Saturday, August 22: Team Time Trial Puerto Banus to Marbella (7.4km)
Because our team hotel was an hour away from this evening's team time trial route along the beach and the times taken on the stage wouldn't count towards the overall classification due to safety concerns, we didn't do our usual time trial route recon this morning, instead opting for a two hour training loop around our base in Malaga.
With an 8.30pm start making for a pretty long day, we had massage after training instead of our usual post-stage rub.
The initial plan was to leave for Puerto Banus at around 3.0pm but that was changed to 5.0pm so we had a bit more time to relax after lunch, meaning I had time to get a haircut and a short afternoon nap in before leaving the hotel.
We still arrived at the start village with a couple of hours to spare so I had time to say hello to my fiancée Debbie, who is working on the Vuelta, before getting ready for the stage.
We watched some of the teams on TV and I was surprised how many of them seemed to be going flat out on the treacherous surfaces of loose sand and dirt.
Some teams had five or six guys riding for the stage win while their leaders took a more cautious approach, sitting back and making sure they got to the line safely.
With a pretty solid team here, in normal circumstances I'd like to think we'd have been in contention for the stage win but with Chris Froome a real contender for overall victory here, we all agreed it wasn't worth taking the risk of riding full gas and somebody crashing out and possibly leaving Froomey short on help if he needed it later on in the race.
After a warm-up on the rollers we made our way to the start but there was barely room at the end of the pier for one team, so we had to pull in halfway along the pier and wait to let the team ahead of us go past before rolling up to the start.
The narrow concrete strip saw us lined up pretty tight and as we started I ended up getting a bit squashed in and had to pull my foot out of the pedal.
The stage itself, which took in various surfaces from concrete to sand, plastic tiles, rubber mats and marble, was so narrow that there were only three or four of us taking turns at the front in order to minimise the risk of touching wheels as we drifted back down the line.
Although we rode at around 48kph average pace, we finished over a minute down on winners BMC who obviously took a fair amount of risk.
Peter Velits, who was first across the line for BMC, took the first red jersey of Vuelta race leader but the neutralised result means everybody begins again tomorrow on the same time.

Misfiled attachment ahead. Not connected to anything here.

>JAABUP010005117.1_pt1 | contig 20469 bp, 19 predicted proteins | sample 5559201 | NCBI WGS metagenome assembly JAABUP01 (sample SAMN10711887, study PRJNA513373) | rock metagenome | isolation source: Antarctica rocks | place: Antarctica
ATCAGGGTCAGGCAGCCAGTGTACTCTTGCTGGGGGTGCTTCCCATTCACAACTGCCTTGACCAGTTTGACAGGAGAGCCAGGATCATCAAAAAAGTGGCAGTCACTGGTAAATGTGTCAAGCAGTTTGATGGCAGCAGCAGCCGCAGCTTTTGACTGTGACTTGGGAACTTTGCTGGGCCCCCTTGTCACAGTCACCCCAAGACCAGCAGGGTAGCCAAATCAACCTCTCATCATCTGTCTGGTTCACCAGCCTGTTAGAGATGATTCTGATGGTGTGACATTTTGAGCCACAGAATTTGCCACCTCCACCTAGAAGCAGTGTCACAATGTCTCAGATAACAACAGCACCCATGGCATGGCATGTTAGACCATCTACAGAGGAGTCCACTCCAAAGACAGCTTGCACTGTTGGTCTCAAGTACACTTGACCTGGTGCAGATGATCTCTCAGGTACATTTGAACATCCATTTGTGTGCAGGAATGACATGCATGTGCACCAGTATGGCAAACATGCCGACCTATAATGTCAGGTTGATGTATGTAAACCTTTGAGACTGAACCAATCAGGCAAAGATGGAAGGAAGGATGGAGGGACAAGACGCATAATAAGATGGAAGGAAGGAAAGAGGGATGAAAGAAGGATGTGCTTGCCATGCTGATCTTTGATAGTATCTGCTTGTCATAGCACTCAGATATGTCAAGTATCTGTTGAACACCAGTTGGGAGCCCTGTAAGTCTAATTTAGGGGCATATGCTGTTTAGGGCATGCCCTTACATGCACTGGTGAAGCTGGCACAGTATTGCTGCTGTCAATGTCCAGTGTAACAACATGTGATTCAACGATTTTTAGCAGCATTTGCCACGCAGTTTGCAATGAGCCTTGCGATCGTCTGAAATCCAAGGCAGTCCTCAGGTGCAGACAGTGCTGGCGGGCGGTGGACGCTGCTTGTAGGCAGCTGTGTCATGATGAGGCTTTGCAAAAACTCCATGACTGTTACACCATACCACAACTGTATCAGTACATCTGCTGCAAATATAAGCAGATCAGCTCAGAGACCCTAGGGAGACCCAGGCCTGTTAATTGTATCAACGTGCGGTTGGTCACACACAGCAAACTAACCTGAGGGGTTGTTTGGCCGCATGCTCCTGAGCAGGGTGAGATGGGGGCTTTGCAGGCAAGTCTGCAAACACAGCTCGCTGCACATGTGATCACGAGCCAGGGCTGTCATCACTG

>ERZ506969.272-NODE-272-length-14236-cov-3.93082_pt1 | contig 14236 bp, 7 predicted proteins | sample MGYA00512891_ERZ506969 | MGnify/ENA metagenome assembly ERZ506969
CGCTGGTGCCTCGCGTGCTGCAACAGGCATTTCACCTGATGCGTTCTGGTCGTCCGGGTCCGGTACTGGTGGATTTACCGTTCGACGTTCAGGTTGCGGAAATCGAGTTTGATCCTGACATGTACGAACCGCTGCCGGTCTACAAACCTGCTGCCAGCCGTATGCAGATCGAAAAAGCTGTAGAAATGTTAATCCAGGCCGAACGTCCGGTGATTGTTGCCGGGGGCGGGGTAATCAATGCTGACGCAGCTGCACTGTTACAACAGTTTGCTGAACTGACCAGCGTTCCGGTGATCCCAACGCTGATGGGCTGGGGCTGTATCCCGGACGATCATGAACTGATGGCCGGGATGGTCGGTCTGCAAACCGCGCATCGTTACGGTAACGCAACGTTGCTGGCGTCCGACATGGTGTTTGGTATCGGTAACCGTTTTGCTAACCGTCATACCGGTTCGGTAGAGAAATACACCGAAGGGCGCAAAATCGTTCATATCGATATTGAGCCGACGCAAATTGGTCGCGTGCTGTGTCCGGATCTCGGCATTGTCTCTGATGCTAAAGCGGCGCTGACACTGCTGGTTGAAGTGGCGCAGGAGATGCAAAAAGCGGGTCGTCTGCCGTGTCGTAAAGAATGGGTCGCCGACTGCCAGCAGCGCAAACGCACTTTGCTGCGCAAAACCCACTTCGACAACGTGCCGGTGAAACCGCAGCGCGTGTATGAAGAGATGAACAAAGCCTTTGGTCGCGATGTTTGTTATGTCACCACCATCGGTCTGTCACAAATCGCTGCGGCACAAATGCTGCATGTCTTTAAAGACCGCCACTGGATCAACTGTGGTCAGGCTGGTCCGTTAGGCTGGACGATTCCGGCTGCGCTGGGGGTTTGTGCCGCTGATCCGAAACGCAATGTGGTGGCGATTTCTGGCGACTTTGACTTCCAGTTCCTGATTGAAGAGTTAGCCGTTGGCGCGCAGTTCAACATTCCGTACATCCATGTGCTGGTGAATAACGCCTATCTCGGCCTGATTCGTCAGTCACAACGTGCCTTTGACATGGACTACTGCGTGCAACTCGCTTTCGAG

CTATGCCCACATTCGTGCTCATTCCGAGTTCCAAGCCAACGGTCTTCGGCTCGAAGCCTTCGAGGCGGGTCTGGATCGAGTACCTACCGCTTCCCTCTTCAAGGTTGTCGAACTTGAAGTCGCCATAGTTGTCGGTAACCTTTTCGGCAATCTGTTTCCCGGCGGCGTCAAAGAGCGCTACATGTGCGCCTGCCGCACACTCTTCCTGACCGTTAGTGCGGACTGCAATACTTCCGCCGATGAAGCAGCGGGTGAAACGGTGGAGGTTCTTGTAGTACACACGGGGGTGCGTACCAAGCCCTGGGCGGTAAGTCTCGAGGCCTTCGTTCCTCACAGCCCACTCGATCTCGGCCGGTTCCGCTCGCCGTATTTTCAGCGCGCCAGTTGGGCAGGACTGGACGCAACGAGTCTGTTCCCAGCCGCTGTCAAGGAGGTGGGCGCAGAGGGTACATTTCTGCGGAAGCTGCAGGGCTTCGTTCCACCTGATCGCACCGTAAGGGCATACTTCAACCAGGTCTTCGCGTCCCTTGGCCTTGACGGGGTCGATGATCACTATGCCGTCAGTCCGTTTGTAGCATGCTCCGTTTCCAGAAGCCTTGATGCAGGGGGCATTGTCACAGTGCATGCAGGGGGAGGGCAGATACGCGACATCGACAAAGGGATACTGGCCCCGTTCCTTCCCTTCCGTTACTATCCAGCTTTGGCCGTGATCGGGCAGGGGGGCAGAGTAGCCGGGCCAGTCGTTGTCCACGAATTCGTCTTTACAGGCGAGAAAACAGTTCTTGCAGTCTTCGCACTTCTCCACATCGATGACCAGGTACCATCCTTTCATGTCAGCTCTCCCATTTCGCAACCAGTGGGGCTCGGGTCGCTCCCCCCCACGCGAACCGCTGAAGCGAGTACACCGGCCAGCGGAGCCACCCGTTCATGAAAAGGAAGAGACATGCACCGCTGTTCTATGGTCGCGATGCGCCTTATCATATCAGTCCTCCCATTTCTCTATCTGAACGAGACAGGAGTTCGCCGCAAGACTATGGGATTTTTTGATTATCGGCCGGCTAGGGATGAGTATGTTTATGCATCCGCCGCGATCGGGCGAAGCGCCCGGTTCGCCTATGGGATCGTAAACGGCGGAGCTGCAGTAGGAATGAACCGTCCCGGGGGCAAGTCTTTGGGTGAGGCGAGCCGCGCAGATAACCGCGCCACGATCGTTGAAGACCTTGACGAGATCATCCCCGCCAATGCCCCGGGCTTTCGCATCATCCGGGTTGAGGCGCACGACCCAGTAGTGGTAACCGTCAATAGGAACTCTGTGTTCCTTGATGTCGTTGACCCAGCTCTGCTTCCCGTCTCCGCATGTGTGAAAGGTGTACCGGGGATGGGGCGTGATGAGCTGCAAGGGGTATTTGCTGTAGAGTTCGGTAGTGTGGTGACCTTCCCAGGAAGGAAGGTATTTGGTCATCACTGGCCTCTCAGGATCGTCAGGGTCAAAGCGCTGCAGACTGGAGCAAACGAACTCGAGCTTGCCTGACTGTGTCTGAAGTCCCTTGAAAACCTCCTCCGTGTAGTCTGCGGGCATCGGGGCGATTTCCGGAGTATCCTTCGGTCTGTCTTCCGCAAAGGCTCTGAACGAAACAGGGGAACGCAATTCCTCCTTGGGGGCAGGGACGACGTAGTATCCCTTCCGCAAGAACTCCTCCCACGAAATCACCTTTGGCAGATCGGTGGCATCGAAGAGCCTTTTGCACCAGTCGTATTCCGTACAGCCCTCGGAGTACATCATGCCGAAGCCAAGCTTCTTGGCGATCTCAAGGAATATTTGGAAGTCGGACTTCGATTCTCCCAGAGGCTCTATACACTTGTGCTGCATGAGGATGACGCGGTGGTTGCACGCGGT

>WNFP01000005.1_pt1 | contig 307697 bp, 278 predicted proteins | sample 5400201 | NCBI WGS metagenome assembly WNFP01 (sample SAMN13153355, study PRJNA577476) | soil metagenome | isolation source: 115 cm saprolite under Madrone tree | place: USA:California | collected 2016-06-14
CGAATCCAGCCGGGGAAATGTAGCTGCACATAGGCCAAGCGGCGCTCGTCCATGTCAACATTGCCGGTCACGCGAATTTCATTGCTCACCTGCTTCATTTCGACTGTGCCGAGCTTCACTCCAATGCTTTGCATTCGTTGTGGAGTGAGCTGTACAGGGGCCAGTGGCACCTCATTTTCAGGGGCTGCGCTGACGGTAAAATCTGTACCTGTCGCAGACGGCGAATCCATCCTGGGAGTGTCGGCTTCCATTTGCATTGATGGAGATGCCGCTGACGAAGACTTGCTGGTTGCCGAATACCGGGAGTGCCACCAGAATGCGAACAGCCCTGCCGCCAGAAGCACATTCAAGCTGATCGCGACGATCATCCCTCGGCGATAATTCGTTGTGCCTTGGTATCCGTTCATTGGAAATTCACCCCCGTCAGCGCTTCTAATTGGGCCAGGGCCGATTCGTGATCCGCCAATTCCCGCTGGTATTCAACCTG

We rode the finishing climb a few days ago and it's pretty tough so I'm sure there will be time gaps opened at the line.
Sunday, August 23, Stage 2: Alhaurin de la Torre to Caminito del Rey (158.7km)
With the mercury rising to 35 degrees this morning, the roads shone like mirrors ahead of us as we rolled out from the start.
After an aggressive opening, it took 20km for a breakaway of six riders to go clear, the sextet gaining three minutes before the Movistar team of Tour de France podium finishers Nairo Quintana and Alejandro Valverde took up the chase at the front of the peloton.
A lull in proceedings after 50km enticed me to stop for a pee and I returned to the peloton to find that my Colombian team-mate Sergio Henao had taken a bit of a tumble on a corner, leaving a bit of skin on the road behind him.
Another big crash with 30km to go decimated the peloton, leaving three distinct groups on the road. While the crash happened on the opposite side of the road to us and we got through unscathed, Mikel Nieve was caught in the second group for a bit while Salvatore Puccio, who was coming back with bottles when it happened, got stuck behind the third group.
With the finishing climb starting with 5km to go, and the escapees reeled in, Geraint Thomas moved up the outside of the peloton 3km beforehand with myself, Sergio, Mikel and Froomey in tow.
I was in fourth place behind Cameron Meyer and Esteban Chaves of Orica GreenEdge and Daniel Moreno of Katusha, when Froomey rode alongside me.
"Nico, if you want to have a go and follow the early moves, go for it"
'G' pulled over with 4km to go and immediately French climber Cyril Gautier of Europcar attacked.
When Quintana went after him 500m later, I followed suit but Tom Dumoulin of Giant Alpecin and Louis Meintjes of MTN Qhubeka came past both of us.
I jumped after the duo with Quintana, and the Colombian climber set a pace that pulled the four of us a few seconds clear.
When Meintjes was dropped with 2km to go, I knew there was still a long way to go and was happy to let Quintana ride.
I looked back and saw my cousin Dan Martin was the nearest rider, trying to get across the gap, so I didn't know where the hell Chaves came from when he flew past us 200m later.
I went after Chaves and with Quintana dropped, there were three of us left with 1.5km to go.
Having ridden the climb a few days earlier, I knew it got really steep before flattening out towards the top and figured that if I attacked on the steep part it might give me a couple of seconds lead heading onto the flatter section so I kicked for glory with 600m to go.
But I went too early, the steep bit was longer than I remembered and Chaves was very strong, closing the gap immediately and attacking to win the stage with Dumoulin second and me third.
Although I completely mistimed my attack and might have done better if I'd stayed calm, it was good for the morale to be back in the mix and get my first podium of the year after a lot of hard work and sacrifice.
I'm third overall now, 15 seconds behind new race leader Chaves but it's only day two, there is a very long way to go and we have bigger fish to fry.
Vuelta a Espana
Live Eurosport 3.0